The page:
We’ve made great strides in access to legal information for the public in Illinois, such as the easy navigation of common legal questions found at Illinois Legal Aid Online (ILAO). Qualifying users can even seek virtual legal advice to their civil legal questions at Illinois Free Legal Answers. Licensed pro bono attorneys utilize asynchronous engagement to privately address their legal needs.
Also, the Illinois Supreme Court Commission on Access to Justice continues to approve dozens of court forms in multiple languages for use in its trial, appellate, and supreme courts. These ADA accessible forms include simple language instructions to guide the self-represented litigant through drafting and using them without the assistance of counsel. In combination with e-filing in all parts of Illinois, a self-represented litigant can research, draft, and file pleadings in court. It may not be a solution to accessibility, but it’s a step to reducing geographical barriers.
As for access to the courts, remote technology has been a vital tool to bring litigants into the hearings in the midst of a public health crisis. However, even the journey to the virtual courtroom can be a difficult one, both in internet accessibility and in navigation without a lawyer.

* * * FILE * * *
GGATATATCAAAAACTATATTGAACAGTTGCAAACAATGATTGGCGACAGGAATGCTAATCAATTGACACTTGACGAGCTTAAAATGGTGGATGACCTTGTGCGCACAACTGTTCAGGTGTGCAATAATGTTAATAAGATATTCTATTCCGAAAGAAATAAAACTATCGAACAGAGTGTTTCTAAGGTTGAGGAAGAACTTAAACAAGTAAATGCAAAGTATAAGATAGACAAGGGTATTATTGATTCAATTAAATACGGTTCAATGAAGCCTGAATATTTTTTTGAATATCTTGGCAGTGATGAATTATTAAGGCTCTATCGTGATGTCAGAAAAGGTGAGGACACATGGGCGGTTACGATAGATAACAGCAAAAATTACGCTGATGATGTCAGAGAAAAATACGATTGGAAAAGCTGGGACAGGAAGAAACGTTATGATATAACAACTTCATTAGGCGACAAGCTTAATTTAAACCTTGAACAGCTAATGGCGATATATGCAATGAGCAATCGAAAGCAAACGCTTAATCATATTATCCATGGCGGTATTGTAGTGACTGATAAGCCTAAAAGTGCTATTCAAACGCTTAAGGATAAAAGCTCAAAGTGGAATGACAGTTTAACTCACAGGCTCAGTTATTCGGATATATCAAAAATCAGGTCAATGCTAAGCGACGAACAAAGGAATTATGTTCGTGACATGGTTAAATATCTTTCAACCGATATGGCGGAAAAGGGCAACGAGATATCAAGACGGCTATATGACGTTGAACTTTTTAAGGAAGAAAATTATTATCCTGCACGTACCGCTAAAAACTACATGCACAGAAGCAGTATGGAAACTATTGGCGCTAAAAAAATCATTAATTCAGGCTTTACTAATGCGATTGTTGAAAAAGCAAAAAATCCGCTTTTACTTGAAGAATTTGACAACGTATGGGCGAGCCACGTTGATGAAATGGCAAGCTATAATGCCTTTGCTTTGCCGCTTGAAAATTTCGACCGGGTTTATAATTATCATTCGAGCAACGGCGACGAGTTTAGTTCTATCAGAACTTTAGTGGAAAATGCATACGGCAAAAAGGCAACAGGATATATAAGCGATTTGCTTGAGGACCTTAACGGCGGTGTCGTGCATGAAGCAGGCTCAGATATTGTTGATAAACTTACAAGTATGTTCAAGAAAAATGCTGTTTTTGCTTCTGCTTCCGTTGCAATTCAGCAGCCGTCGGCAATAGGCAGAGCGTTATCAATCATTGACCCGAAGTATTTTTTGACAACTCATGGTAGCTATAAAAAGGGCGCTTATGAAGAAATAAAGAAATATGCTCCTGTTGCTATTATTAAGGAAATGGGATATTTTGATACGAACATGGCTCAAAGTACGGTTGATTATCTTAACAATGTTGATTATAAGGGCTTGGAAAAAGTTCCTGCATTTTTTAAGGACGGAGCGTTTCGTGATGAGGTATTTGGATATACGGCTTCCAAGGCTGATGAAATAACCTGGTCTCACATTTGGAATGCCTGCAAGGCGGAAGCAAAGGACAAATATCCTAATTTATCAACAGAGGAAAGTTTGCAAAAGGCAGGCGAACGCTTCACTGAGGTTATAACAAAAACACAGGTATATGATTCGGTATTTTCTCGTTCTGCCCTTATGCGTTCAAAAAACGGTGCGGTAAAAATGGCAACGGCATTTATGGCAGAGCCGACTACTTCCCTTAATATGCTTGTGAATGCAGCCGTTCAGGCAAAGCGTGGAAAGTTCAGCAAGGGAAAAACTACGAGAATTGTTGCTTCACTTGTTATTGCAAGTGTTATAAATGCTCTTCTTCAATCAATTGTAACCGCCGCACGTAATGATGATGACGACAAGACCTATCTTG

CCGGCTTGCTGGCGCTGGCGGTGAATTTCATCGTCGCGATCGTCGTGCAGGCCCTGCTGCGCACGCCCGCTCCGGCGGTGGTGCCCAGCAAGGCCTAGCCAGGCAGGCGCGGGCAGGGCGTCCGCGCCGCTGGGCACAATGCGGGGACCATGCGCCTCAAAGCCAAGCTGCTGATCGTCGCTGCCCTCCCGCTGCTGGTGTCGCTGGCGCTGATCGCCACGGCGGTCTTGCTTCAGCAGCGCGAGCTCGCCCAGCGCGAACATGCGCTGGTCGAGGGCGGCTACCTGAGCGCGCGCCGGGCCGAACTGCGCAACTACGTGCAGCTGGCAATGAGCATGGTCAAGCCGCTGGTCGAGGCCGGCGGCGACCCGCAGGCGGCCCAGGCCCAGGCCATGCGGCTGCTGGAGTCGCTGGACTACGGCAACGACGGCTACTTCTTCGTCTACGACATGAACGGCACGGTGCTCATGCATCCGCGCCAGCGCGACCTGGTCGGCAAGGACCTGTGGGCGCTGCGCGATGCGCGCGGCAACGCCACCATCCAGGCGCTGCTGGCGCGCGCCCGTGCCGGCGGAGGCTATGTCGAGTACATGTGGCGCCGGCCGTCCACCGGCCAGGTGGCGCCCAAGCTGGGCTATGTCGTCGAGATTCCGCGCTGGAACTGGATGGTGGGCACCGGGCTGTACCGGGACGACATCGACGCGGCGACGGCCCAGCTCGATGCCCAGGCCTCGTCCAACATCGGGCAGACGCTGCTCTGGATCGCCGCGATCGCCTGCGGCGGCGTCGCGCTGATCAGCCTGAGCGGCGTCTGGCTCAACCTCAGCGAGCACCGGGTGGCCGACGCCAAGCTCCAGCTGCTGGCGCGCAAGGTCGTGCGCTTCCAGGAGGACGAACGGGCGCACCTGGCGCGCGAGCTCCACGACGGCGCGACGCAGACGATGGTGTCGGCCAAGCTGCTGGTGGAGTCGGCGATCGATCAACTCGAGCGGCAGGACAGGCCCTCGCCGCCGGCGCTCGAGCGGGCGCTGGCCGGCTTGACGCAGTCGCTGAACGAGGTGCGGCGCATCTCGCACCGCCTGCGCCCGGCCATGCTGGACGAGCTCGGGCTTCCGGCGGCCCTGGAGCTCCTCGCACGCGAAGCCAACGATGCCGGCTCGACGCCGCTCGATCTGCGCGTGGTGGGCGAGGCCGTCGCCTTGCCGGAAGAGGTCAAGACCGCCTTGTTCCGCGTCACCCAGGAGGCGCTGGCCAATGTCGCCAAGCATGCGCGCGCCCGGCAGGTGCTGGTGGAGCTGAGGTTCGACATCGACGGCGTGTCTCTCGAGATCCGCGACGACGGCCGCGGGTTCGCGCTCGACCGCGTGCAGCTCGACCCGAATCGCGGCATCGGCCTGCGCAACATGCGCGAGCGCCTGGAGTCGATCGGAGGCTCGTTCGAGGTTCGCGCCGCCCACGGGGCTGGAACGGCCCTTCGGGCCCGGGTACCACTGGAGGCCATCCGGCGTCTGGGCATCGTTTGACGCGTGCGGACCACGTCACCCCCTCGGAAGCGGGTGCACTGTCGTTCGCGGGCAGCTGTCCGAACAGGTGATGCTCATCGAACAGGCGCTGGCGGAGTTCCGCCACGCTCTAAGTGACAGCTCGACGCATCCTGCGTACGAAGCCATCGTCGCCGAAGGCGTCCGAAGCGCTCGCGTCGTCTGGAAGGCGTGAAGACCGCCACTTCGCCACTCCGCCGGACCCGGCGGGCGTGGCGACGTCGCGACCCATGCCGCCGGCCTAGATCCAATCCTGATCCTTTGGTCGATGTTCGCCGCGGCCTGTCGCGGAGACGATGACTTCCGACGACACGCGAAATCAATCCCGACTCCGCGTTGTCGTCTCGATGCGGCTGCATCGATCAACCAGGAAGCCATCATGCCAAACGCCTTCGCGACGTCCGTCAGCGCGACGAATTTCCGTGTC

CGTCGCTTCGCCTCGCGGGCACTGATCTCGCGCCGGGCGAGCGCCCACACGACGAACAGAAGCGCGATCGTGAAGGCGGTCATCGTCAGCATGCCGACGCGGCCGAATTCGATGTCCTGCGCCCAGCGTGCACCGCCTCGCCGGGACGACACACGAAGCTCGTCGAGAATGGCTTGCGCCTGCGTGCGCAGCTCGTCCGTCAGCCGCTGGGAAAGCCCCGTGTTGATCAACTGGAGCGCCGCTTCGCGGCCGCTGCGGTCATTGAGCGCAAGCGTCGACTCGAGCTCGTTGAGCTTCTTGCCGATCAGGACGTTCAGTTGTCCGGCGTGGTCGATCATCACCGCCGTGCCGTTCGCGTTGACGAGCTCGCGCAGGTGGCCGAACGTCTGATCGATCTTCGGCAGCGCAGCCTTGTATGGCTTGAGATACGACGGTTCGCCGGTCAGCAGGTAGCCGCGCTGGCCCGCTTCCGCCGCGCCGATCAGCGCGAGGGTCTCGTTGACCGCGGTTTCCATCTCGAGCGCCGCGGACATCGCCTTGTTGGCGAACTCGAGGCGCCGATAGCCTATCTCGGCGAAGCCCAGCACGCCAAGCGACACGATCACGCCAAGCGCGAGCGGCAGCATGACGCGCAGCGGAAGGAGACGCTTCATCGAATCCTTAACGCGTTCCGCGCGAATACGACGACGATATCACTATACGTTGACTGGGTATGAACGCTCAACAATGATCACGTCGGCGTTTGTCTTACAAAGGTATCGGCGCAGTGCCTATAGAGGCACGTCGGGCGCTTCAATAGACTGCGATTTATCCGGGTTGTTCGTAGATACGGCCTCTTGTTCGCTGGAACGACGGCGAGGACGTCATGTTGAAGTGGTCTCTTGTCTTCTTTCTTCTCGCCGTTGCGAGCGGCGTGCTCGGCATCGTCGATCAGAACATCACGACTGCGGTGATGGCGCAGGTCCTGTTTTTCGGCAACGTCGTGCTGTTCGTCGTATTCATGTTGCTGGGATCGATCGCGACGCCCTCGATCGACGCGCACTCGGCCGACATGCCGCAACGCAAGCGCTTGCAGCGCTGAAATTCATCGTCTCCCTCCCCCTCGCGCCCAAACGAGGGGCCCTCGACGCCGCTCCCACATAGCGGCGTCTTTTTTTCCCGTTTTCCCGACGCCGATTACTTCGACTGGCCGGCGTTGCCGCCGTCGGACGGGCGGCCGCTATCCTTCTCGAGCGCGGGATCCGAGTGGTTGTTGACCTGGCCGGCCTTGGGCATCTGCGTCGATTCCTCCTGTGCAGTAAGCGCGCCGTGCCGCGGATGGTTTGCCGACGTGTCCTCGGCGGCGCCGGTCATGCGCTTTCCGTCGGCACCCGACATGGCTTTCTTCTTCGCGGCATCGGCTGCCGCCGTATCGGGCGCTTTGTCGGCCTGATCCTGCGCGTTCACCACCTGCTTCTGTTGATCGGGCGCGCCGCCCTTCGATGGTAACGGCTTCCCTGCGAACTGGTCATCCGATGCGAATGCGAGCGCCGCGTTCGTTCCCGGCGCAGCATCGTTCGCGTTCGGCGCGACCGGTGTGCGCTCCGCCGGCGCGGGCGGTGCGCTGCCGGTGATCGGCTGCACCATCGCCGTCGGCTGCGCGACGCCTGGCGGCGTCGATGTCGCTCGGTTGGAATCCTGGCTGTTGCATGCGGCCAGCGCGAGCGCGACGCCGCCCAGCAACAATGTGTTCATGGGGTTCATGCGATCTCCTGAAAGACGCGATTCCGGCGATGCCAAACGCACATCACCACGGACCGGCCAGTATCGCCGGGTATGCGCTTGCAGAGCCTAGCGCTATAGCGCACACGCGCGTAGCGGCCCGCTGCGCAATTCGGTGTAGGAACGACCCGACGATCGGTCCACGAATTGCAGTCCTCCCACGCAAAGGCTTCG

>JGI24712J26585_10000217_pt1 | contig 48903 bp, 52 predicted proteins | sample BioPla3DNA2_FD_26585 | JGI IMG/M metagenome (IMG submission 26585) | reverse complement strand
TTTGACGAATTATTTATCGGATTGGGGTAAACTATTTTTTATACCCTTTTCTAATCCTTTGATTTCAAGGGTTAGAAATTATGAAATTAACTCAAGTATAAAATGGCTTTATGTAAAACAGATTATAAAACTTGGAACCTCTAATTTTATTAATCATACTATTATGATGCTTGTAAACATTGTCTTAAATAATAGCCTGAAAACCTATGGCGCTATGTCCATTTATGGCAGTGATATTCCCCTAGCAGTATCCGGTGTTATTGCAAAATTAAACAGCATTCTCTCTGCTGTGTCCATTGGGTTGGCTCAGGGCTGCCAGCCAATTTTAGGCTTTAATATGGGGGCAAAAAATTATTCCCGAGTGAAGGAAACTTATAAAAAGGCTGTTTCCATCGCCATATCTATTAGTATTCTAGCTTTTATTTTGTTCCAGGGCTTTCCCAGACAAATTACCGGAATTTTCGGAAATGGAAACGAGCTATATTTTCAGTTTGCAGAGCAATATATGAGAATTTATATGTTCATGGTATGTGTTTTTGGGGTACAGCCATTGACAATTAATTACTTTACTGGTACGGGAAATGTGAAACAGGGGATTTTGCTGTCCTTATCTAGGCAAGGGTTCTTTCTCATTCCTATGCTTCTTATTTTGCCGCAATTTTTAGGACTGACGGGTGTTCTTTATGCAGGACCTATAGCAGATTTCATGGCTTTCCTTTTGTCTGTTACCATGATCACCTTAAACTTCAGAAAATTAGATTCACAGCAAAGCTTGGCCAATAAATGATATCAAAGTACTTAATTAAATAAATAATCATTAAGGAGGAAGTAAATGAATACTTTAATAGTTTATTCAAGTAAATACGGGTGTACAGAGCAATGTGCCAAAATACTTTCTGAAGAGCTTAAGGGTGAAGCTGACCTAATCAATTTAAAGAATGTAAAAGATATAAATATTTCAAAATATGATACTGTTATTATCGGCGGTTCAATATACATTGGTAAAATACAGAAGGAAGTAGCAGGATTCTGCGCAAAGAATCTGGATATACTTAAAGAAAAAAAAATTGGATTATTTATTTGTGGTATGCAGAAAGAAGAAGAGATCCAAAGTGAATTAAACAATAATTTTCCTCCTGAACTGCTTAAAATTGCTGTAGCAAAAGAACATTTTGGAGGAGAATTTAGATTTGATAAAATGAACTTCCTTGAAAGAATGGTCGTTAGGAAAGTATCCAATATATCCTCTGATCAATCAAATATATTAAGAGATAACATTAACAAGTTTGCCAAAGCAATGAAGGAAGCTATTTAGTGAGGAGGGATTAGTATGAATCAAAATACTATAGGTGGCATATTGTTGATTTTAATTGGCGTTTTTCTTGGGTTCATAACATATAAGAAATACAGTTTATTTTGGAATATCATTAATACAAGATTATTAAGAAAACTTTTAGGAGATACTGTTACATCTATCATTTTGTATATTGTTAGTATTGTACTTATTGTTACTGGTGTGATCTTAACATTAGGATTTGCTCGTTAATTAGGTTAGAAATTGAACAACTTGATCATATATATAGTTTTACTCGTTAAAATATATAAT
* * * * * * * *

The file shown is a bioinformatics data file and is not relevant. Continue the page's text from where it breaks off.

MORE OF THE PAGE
While access to digital technology for rural Americans has increased in recent years, they remain less likely to have home broadband and less likely to own a smartphone, tablet computer or traditional computer than those in urban areas. Nationwide, 72% have home broadband internet access in 2021, up from 63% five years prior, according to Pew Research.
Even when we have quality resources in place to better help court users understand their rights, assuming they have the connectivity to reach those resources, their own enforcement of those rights remains a challenge.
Traditionally, that challenge is addressed by lawyers. The Illinois State Bar Association’s (ISBA) Rural Practice Fellowship Program, for example, attempts to make more lawyers available to meet this need. Created in 2020, and expanded thereafter, the program offers two fellowship programs.